"ancient texts describing the Nocturnal Journey of Muhammad
and documents promising the return of Jesus Christ". They
suggested that the texts had nothing to do with ancient Jewish
accounts, but were rather Arab or Christian in nature. In England,
Parker had trouble sounding convincing that his work had been
purely scientific; everyone seemed to interpret the expedition
as a treasure hunt, which of course it was. To cover himself,
he rushed a scientific report of his expedition's activities into
print. The book, published in 1911, was written by Vincent in
French and translated into English by Parker himself. For obvious
reasons, Juvelius was left out.
did all of this mean for Juvelius? Though the Ark of the Covenant
was (apparently) not recovered, his theory still held confirmed.
It was largely due to Millen that the myth and the possibility
of a future discovery were kept alive. To keep the light of intrigue
burning, Millen claimed that Juvelius's material was stolen after
1911. Others reported that it was merely "lost". If
Parker found the Ark of the Covenant, it seems it did not change
his lifestyle—but then, would anyone who discovered such
a treasure give its existence away so easily? And if Parker did
find it, Juvelius would more than likely not have been privy to
Juvelius returned to a normal life. From 1918 to 1922 he worked
in the public library at Viipuri (Vyborg, Sweden), as its director.
According to Finnish researcher Voitto Viro, Juvelius made new
maps of the Jerusalem underground network during the period 1919
to 1922 to replace the stolen (or lost) originals. The maps remained
in the possession of the Juvelius family, and researchers who
have consulted and investigated these documents claim they are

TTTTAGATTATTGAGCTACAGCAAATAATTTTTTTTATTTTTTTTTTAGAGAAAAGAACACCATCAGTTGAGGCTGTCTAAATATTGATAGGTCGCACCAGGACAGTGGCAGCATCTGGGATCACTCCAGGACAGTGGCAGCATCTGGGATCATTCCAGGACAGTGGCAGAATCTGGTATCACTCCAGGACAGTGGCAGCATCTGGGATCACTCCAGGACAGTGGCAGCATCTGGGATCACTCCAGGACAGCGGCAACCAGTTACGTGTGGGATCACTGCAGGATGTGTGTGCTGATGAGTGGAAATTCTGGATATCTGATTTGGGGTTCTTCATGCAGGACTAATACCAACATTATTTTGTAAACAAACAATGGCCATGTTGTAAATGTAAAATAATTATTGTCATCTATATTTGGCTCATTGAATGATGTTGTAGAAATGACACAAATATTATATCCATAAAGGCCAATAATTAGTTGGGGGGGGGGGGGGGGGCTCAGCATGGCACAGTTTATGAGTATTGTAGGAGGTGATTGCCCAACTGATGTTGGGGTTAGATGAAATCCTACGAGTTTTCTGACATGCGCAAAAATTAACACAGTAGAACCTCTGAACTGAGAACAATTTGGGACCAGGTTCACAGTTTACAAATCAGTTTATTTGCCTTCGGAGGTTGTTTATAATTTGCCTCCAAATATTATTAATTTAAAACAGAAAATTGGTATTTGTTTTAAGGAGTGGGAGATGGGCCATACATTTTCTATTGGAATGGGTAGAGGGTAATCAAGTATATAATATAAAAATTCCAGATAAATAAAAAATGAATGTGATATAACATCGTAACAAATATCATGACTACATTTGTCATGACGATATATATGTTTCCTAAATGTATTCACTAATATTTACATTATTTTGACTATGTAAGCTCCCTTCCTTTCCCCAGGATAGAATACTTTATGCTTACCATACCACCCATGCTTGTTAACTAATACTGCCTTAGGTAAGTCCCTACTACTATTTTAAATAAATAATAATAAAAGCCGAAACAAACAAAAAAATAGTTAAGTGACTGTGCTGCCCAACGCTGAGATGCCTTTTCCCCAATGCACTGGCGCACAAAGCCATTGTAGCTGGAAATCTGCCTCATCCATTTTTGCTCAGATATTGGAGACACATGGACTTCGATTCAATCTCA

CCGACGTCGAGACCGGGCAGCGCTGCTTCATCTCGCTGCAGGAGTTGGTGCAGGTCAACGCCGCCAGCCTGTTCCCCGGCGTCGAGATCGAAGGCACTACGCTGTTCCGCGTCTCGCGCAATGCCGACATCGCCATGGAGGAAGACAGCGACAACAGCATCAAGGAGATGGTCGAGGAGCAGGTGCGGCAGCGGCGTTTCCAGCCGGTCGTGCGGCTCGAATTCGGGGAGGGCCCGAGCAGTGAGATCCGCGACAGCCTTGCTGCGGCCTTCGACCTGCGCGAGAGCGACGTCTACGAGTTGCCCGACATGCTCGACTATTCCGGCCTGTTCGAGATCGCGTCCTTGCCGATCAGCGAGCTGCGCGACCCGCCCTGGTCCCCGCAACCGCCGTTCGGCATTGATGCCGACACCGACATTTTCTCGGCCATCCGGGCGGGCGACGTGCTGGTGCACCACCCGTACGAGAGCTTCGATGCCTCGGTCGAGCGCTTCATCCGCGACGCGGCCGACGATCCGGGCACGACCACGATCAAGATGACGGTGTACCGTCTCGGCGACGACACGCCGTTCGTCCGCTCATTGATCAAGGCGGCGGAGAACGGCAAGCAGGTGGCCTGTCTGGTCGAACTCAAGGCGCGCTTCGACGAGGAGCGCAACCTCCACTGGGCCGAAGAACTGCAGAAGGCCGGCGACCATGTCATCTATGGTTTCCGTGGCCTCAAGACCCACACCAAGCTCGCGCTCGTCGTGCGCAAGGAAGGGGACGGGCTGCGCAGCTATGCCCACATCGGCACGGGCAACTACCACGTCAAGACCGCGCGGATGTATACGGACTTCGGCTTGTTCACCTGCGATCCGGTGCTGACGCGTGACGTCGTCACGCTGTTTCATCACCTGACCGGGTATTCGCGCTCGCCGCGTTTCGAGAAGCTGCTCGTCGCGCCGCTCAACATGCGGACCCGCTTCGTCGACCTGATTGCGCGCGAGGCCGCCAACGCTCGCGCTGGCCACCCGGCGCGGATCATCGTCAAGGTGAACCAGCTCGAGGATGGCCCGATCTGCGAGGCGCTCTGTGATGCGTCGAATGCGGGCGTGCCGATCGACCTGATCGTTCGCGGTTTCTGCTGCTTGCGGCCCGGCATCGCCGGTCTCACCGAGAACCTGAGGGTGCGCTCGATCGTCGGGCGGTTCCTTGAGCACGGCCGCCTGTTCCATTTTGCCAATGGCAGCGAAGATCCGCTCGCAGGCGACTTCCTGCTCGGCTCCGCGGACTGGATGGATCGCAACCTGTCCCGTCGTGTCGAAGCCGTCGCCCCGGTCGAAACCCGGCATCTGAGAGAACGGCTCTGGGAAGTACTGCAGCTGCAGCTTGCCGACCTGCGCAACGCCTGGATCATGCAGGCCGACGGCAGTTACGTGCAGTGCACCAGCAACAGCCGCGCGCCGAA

muddled and in places contradictory. In short, they are useless.
Of course, this may say little about the original maps—but
if they, too, were muddled, this would explain Parker's decision
to abandon Juvelius's decodings and try to go it alone.
died from throat cancer on Christmas Day 1922, at the age of fiftyseven.
The Hebrew Bible that had served as the basis of his decipherment
was buried with him. It was around the time of Juvelius's death
that Millen published his book; it would guarantee the survival
of the Juvelius "myth". To make sure that he remained
the centre of attention, Millen said that when he wrote his book
he was pressured into leaving out certain details. If true, it
could merely have been some well-meant advice not to include outlandish
claims; but what was implied was that there was more about the
story than what could or should be publicly revealed. Furthermore,
he supposedly placed his personal papers in a safe deposit box,
bequeathing them to the Swedish Theosophical Society. When the
box was opened following his death, it was found to be totally
account of Juvelius has the hallmark of a group of idiots who
tried to recover the Ark and failed miserably—and of a group
of idiots who tried to recover the Ark or other treasures and
succeeded, but forever after had to deny everything. Both possibilities
remain, though the latter is on balance extremely unlikely. We
know very little of the riots, and we don't even know whether
the keeper checked first as to what was occurring beneath him
before running into the streets, causing people to beat themselves
into a frenzy. Perhaps the riots did need a legitimate cause,
such as the theft of a discovered precious artefact, or perhaps
not. Just like Indiana Jones and his quest for the Ark, in the
final outcome, if they ever did uncover something, it could only
befall the same fate as the Ark does in that movie. Of quests
that are illegally born, no legitimate offspring can ever be conceived.
article appeared in Nexus Magazine 13.6 (October-November 2006).